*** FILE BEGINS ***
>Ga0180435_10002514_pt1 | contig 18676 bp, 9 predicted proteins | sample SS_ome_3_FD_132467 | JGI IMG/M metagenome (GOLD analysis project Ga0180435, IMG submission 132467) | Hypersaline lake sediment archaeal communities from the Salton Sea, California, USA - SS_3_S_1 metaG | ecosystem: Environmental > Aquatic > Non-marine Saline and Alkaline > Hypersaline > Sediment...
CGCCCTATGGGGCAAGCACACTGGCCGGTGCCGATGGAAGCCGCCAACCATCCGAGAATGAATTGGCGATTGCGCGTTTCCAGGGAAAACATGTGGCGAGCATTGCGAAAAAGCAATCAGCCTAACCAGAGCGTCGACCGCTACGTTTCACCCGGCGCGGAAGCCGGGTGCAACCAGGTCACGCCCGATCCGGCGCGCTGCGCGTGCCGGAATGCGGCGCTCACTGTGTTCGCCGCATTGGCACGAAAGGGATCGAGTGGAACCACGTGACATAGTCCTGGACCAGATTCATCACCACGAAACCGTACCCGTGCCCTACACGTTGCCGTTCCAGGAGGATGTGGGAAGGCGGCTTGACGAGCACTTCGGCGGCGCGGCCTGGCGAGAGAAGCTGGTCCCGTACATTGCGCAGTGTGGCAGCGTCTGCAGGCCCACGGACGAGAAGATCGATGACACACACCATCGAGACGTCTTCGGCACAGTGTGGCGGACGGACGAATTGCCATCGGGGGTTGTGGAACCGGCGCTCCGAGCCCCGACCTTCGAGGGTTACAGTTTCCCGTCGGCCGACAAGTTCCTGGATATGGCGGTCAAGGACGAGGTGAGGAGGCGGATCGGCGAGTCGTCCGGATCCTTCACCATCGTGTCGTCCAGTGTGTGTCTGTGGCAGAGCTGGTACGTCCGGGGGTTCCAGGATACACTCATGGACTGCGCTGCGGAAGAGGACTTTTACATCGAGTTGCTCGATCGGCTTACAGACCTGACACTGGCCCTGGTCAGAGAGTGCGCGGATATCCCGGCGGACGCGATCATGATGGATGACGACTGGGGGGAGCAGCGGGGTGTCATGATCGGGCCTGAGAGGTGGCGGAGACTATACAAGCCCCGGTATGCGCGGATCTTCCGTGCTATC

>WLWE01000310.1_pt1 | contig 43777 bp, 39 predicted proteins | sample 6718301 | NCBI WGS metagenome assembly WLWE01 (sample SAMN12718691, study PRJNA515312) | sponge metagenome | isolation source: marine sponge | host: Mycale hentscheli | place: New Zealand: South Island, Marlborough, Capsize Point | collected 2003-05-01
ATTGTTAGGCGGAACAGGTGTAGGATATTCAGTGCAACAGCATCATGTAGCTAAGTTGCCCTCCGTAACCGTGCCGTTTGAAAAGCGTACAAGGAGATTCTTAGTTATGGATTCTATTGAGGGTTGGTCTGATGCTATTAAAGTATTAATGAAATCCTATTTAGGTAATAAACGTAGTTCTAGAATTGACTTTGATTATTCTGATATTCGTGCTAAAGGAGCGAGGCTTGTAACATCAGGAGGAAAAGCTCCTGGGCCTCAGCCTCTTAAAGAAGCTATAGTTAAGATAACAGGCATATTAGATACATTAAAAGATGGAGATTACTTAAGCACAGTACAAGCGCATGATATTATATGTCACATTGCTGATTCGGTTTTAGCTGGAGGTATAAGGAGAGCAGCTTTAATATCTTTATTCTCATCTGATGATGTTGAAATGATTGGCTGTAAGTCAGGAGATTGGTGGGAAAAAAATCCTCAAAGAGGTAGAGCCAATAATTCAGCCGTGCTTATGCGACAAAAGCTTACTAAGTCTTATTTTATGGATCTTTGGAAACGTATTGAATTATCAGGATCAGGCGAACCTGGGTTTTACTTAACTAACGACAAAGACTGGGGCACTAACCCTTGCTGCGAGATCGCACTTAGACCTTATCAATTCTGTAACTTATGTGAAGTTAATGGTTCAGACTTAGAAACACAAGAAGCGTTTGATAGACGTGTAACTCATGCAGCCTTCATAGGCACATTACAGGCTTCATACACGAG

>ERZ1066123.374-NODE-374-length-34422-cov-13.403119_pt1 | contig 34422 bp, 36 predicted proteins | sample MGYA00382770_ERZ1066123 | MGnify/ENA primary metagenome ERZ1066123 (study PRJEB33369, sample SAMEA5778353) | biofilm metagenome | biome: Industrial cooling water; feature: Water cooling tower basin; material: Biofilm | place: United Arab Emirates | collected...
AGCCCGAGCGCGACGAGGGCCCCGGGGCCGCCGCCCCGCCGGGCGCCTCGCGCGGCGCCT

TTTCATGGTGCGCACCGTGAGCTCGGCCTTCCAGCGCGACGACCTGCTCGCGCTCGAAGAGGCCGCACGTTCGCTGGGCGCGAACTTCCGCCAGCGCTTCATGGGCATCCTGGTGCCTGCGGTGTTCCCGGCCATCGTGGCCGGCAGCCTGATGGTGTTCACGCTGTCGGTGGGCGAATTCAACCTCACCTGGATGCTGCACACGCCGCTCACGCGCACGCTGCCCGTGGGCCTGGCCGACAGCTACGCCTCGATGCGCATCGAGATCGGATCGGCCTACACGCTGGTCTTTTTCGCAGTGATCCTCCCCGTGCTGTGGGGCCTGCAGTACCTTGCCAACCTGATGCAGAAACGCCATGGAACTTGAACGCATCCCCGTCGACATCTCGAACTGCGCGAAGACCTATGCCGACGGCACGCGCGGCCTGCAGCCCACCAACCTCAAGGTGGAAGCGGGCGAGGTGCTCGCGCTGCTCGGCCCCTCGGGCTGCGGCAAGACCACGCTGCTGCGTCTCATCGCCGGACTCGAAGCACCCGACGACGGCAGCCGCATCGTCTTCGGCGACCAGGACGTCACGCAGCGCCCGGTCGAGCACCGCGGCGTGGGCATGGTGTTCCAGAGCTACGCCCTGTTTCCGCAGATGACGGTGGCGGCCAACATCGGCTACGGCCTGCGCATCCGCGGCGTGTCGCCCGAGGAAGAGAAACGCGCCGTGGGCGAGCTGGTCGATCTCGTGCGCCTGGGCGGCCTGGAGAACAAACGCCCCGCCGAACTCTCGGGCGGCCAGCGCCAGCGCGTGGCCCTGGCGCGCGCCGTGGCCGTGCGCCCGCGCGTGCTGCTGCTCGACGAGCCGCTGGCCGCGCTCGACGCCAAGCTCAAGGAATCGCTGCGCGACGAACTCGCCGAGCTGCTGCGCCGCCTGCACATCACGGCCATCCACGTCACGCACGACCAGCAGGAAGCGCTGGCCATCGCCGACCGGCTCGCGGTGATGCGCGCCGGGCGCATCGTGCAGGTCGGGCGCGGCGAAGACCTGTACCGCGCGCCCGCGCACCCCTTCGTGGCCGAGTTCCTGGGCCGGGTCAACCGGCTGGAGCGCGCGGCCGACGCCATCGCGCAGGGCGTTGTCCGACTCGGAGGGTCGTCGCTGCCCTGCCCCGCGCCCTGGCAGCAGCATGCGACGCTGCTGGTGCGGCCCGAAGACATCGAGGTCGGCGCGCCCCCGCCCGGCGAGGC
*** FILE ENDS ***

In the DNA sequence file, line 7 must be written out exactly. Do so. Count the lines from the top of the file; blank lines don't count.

TTTCATGGTGCGCACCGTGAGCTCGGCCTTCCAGCGCGACGACCTGCTCGCGCTCGAAGAGGCCGCACGTTCGCTGGGCGCGAACTTCCGCCAGCGCTTCATGGGCATCCTGGTGCCTGCGGTGTTCCCGGCCATCGTGGCCGGCAGCCTGATGGTGTTCACGCTGTCGGTGGGCGAATTCAACCTCACCTGGATGCTGCACACGCCGCTCACGCGCACGCTGCCCGTGGGCCTGGCCGACAGCTACGCCTCGATGCGCATCGAGATCGGATCGGCCTACACGCTGGTCTTTTTCGCAGTGATCCTCCCCGTGCTGTGGGGCCTGCAGTACCTTGCCAACCTGATGCAGAAACGCCATGGAACTTGAACGCATCCCCGTCGACATCTCGAACTGCGCGAAGACCTATGCCGACGGCACGCGCGGCCTGCAGCCCACCAACCTCAAGGTGGAAGCGGGCGAGGTGCTCGCGCTGCTCGGCCCCTCGGGCTGCGGCAAGACCACGCTGCTGCGTCTCATCGCCGGACTCGAAGCACCCGACGACGGCAGCCGCATCGTCTTCGGCGACCAGGACGTCACGCAGCGCCCGGTCGAGCACCGCGGCGTGGGCATGGTGTTCCAGAGCTACGCCCTGTTTCCGCAGATGACGGTGGCGGCCAACATCGGCTACGGCCTGCGCATCCGCGGCGTGTCGCCCGAGGAAGAGAAACGCGCCGTGGGCGAGCTGGTCGATCTCGTGCGCCTGGGCGGCCTGGAGAACAAACGCCCCGCCGAACTCTCGGGCGGCCAGCGCCAGCGCGTGGCCCTGGCGCGCGCCGTGGCCGTGCGCCCGCGCGTGCTGCTGCTCGACGAGCCGCTGGCCGCGCTCGACGCCAAGCTCAAGGAATCGCTGCGCGACGAACTCGCCGAGCTGCTGCGCCGCCTGCACATCACGGCCATCCACGTCACGCACGACCAGCAGGAAGCGCTGGCCATCGCCGACCGGCTCGCGGTGATGCGCGCCGGGCGCATCGTGCAGGTCGGGCGCGGCGAAGACCTGTACCGCGCGCCCGCGCACCCCTTCGTGGCCGAGTTCCTGGGCCGGGTCAACCGGCTGGAGCGCGCGGCCGACGCCATCGCGCAGGGCGTTGTCCGACTCGGAGGGTCGTCGCTGCCCTGCCCCGCGCCCTGGCAGCAGCATGCGACGCTGCTGGTGCGGCCCGAAGACATCGAGGTCGGCGCGCCCCCGCCCGGCGAGGC